ligions is certainly not a part of the
burdens that socialists are obliged to
The party at Salt Lake City has
been at a low ebb of efficiency, last
summer takingits charter altogether.
There are many life and intelli
gent socialists in the city, but as is so
painfully characteristic of the west
ern socialist movement a large part
of them are not active in the party.
But it has taken a fresh start and
there is a movement on foot for bet
ter and more efficient work.
AT BINGiIIAM CANYON.
Bingham Canyon is a large copper
mining camp of the Western Federa
tion. The socialists are the most ac
tive here of any point in the state.
having obtained possession of the city
government a few years ago. But our
socialist movement is greatly kindered
by a lack of sound knowledge of a
socialist program on the part of the
terrible obstacles that are thrown in
the way of socialists in office are
such as might well baffle stronger
and for more i.xpt rlenced hearts than
working men taking up for the first
time the reins of administration. And
in their way our vote often drops
back when we have once gained pos
session of places of authority. So the
Bingham Canyon socialists were bat
tered anti betrayed out af office aga'n
Sh;.n.rally speaking there is neither
the *.nthusiasmr nor the organizatior,
that there was In the, party eight
ye'ars ago. The State Secretary has
difficulty in getting active work and
of the locals, dues paid up, or even
answe.rs from their secretaries.
rTh.ere is another burden that the
seeciallst party carries her,, that is
unlknown in any other state. It very
oft. n happens than those who have
adopt( d socialism are also those that
have abandoned the Mormon faith.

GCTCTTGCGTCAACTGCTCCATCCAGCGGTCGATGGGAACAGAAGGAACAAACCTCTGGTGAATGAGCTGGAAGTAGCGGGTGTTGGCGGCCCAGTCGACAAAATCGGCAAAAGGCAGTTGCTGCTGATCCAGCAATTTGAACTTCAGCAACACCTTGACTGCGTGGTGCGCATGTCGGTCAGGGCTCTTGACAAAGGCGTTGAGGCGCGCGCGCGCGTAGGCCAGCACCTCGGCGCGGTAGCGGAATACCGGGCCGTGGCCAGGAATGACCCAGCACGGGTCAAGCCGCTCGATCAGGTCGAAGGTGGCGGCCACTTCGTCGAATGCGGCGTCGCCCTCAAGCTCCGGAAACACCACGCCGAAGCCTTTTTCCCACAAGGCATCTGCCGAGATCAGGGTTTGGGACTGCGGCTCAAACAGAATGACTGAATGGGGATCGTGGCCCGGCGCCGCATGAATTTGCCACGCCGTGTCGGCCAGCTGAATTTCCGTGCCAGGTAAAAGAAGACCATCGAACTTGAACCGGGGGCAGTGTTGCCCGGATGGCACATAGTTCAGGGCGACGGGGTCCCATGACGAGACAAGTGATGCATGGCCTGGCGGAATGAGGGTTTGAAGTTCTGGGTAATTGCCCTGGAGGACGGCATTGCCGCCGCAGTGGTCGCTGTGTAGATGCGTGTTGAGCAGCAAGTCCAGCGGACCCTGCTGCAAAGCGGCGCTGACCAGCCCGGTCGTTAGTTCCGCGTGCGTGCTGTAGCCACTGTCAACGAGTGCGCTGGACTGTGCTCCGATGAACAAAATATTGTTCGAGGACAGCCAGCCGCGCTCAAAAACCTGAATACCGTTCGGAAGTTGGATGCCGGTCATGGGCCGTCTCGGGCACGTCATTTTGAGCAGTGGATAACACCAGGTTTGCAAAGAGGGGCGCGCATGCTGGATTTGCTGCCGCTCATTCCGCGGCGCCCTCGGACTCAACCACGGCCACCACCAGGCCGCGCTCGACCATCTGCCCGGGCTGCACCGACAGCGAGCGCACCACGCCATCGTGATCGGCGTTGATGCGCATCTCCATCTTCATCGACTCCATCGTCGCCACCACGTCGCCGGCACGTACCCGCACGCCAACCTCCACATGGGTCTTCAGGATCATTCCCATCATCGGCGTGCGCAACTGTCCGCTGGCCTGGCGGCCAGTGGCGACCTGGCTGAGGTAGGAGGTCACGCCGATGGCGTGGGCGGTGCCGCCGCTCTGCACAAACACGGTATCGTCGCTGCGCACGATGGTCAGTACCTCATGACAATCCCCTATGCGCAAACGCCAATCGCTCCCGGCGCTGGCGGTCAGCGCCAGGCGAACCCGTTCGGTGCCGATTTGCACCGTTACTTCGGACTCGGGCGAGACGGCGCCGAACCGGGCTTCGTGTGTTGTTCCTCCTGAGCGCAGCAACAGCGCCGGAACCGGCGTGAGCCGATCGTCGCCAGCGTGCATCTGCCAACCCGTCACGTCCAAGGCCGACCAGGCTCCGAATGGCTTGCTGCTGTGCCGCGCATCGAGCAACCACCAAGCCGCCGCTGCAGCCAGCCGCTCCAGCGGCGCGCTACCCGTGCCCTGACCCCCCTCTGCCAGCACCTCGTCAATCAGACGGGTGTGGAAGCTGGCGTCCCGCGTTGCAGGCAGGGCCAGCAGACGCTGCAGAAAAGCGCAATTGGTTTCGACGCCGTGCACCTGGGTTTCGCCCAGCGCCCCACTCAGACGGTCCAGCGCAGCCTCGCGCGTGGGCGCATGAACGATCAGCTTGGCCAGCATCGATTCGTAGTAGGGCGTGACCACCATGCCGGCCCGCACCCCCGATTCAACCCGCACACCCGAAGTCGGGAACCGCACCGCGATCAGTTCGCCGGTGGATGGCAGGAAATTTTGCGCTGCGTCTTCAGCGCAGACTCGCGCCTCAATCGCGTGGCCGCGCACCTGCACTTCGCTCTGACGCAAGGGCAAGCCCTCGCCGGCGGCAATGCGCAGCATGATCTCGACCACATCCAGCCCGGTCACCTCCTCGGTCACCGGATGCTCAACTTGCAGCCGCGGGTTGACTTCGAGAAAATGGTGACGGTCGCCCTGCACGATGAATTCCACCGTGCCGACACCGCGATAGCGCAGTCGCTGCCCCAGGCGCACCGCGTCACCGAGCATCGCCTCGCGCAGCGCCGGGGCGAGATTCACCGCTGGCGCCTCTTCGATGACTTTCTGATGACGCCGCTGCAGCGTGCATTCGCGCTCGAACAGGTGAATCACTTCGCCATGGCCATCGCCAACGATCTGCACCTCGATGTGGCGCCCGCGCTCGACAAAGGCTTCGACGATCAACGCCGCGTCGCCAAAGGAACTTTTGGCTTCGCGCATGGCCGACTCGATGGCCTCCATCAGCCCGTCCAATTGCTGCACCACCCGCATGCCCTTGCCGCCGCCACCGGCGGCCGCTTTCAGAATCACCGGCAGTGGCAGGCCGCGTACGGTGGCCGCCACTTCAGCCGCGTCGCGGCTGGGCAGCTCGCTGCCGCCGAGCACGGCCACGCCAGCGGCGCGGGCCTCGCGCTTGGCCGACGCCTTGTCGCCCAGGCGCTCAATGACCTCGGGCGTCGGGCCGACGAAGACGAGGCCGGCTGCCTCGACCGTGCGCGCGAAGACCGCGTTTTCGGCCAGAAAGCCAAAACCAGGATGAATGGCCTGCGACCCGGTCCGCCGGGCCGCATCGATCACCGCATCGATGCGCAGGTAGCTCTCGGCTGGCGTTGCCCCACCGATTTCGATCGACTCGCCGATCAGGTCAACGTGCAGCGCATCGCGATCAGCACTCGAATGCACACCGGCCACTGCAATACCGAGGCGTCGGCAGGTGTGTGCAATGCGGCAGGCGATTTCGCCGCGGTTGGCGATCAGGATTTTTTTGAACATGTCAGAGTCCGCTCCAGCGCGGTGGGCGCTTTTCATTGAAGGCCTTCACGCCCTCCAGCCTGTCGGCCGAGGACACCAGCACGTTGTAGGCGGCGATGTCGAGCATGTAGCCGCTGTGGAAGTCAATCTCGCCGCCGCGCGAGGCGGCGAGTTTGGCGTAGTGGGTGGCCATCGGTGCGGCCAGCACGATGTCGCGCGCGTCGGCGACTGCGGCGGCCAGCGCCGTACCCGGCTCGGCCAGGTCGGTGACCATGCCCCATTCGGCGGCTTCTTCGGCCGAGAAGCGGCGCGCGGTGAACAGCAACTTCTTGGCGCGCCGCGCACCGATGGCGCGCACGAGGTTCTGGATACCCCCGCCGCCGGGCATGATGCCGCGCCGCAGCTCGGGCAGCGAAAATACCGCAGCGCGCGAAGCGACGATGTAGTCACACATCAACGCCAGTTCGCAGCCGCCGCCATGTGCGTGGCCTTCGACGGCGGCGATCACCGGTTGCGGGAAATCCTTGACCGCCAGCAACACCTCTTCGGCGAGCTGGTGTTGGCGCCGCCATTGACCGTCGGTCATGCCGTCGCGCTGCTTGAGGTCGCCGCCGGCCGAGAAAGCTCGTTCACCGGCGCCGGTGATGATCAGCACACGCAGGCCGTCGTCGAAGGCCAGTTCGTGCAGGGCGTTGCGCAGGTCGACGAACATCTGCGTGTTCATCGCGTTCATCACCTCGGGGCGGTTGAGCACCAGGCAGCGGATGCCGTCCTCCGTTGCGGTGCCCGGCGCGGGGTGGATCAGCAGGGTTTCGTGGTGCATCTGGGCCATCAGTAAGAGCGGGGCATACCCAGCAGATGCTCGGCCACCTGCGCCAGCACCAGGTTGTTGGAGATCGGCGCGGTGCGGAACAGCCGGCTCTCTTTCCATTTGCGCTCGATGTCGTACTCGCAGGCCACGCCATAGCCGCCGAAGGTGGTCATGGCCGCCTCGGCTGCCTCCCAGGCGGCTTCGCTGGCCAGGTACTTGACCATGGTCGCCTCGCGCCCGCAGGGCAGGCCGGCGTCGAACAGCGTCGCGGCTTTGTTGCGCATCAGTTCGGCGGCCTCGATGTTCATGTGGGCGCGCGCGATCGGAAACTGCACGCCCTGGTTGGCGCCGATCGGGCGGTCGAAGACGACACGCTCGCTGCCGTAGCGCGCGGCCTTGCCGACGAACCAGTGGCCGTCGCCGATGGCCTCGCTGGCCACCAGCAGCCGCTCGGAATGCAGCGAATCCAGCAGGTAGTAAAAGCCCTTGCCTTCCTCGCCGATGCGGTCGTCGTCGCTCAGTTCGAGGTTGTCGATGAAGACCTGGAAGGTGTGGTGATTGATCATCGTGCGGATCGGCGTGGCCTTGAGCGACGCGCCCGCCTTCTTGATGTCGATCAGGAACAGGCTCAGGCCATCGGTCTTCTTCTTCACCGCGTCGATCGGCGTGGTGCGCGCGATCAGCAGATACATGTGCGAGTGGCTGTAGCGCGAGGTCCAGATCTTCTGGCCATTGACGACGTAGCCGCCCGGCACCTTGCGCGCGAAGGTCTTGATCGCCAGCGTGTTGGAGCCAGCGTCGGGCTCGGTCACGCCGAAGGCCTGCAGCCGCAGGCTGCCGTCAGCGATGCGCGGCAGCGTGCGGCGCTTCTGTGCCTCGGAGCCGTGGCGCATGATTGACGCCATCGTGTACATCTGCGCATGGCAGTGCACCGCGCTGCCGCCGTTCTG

anmd besides being heretics against the
established social standards these re
formers ar,' classed with the hated
and despised "apostates." This works
a double burden for these liberal
socialists to carry, and it r.lso makes
it doubly hard for us to convince the
faithful Mormons that socialism is a
political movement for economic free
dom. And the brave souls who hold
their own under these trying circ.um
stances deserve the honor of all com
Ing ge nerations.
It is a marvel that all of these
working class voters do not take more
interest in controlling their own poll
tics. The member of the legislature
from this district, simply laughs at
the request of the working men, and
flatly refused to pre..ent a bil! making
it unlawfgul to hold out a dollar for
hospital fees without the consent of
What is needed in Utah is patient
organizers, those thoroughly familiar
with practical labor problems, who
ran spend unlimited time organising
the, men and women, hunting them up
individually and instructing them, and
also those who are able to assist and
strengthen the labor organizations.
It is not talk and oratory that is
needed, it is patient, constructive work
by those who know how to do it,
building a solid socialist groundwork
for a big political movement.
'I'rIE TINTIC DISTRI(T.
Th,* Tintic mining district covers
considerable t,"rritory, and :omprises
the mining and smelting camps of
Eurika, Mammouth, Rlobinson, and
Sllver City. A large number of men
are employed in the district but the
organization among them is poor. Fhe
West-"rn Federation does not seem as
able to make its organization In the
west complete and effective, as the
United Mine Workers have done. The
Eureka union has put up a large ce
ment building costing about $16,000,
and has paid out all but $4,000 on it.
But there' are many men working who
do not belong to the union. An un
fair list of these rinegodes to their
elass interest is published, and there
are excellent union men working
faithfully and devoting much time to
&trengthening the organization. The
o.lialist sentiments I,* .trong hut not
realilsd. Reveral city officers in
cluding the mayor were ele'cted on
the socialist ticket, but the party
meetings have been dropped, the see
retary is inactive, a fine woman's
nocialist crganisation has been broken
up, and there Is every evidence that
the trail of the serpent spotter Is at
Go to the
Dr. GEO. H. TAYLOR,
Cor. Grand & Jackson St.
Opp. Telephone Etchause
To Start the Day Right
Include in the essentials for
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FINE, FRESH CRISP ROLLS
as you may have appetite for.
The more you eat 'em the better
you like 'em. Carry that name
around with you for a day or two
until you get It fixed.
WARNKEN & SANDBOM
153 N. Main St. Helena, Mont.